Ideal for Indian students to learn something about Sanskrit: Lord Bhikhu Parekh
Political theorist, academic and life peer Lord Bhikhu Parekh was the guest at a session of Ek Mulakat- organised by Prabha Khaitan Foundation and presented by Shree Cement- on Aug 20. India Blooms correspondent Souvik Ghosh brings excerpts of Lord Parekh's virtual conversation with author-journalist-playwright-filmmaker Lady Mohini Kent Noon
Tell us about your journey to England.
I grew up in a small village, not being able to speak English until I was about 12. My father was a goldsmith in that village. It was expected that I would eventually enter into my parent's profession and become a goldsmith myself. My headmaster had suggested that I should enter college after finishing my school. Then I went to St. Xaviers' College where I met one professor who had asked me to do a Master's degree. Then I met freedom fighter Usha Mehta who had asked me to go a little further and move to England.
According to the Indian tradition, the weight of our ancestors remains very heavy on us. Do you think we individuals are more important than society?
I can't explain why my life had taken certain turns. In each stage, it was not enough for somebody to push me into the next phase. When I went to St. Xaviers' College, I was inspired by MM Roy, Marxists, arguing, debating and that led me to the kind of world that I had. So there was a kind of inner impetus and impulse to make some sense of myself and the world around me.
How do you think the position of women have changed in different places over the years?
The position of women has changed in different ways in different societies. While we talk about women's equality, we make a mistake by homogenising a woman in different phases of her life. Let us take our own society. The woman as a child is controlled and loved by the parents. Now a woman as a mother has certain rights. The woman as a mother has rights which a woman as a wife or a daughter doesn't have. It was Mahatma Gandhi who brought the largest number of women into public life.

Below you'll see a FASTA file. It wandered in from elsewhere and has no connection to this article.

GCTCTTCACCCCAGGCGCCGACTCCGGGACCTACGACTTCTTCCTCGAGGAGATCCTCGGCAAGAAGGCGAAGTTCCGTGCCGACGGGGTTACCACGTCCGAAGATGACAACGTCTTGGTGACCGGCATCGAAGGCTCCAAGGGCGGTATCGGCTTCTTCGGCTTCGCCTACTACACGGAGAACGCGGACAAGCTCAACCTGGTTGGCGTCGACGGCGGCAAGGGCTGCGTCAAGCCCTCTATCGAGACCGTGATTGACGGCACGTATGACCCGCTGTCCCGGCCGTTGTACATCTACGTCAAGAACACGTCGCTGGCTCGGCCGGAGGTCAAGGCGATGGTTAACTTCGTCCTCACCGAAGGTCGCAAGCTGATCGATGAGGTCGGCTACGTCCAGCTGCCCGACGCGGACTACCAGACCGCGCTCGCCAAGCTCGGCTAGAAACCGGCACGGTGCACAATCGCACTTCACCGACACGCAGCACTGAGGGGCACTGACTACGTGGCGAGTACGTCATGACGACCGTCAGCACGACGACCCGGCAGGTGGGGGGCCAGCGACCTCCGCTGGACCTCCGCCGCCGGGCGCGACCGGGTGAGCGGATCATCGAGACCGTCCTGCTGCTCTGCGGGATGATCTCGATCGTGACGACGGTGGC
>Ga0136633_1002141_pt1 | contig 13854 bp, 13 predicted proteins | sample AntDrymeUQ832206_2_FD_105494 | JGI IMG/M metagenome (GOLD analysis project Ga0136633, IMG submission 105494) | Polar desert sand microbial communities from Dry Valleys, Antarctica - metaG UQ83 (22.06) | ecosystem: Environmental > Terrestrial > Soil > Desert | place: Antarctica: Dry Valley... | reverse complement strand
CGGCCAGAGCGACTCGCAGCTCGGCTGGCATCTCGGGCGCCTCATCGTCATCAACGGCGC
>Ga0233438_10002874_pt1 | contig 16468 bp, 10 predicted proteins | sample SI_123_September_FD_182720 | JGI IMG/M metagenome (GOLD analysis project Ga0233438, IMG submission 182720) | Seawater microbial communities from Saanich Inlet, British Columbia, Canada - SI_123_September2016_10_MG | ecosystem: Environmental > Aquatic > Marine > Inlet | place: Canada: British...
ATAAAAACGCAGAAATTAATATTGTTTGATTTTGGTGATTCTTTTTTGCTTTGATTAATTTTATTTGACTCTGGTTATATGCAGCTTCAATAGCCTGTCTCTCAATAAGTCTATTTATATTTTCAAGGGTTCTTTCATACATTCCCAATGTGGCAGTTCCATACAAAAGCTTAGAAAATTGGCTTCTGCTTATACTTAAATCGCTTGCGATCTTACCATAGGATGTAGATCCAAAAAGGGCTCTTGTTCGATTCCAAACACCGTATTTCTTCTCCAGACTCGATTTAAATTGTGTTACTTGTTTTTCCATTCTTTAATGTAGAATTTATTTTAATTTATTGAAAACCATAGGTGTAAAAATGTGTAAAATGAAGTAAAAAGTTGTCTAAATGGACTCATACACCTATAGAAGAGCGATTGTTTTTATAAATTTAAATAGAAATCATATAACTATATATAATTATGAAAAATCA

Unlike in Britain, the Indian students are far away from learning their own history and culture. Why do you think such a situation is prevailing in our country?
The problem is once we start walking in a particular direction, it is very difficult to change it. So I had asked myself since 1947, what was the period where we could have very decisively changed the direction or debate the matter. I couldn't think of any such period. All governments were interested in other things. So once the state has been given a structure, all one could do is accommodation of the local concerns. Only people are allowed to speak in Parliament in Hindi or Gujarati but nothing more than that.
Do you think the government's decision to introduce Sanskrit language from primary classes would bring the young generation closer to its culture?
I want to know why Sanskrit will have to be made compulsory and at what level. I learnt Sanskrit as a child which had helped me to understand Gujarati and Hindi. But beyond that, it hasn't given me the capacity to read Sanskrit literature on my own. I only read the English translations.
I didn't learn the Sanskrit language to an extent where I can do (read) the text. Sanskrit embodies our ideals and vision of our civilization. Many of the noblest ideas come from Sanskrit. Therefore it is ideal that everyone should know something about Sanskrit. I feel one needs to develop some understanding of Sanskrit enough to be able to cope with it on its own.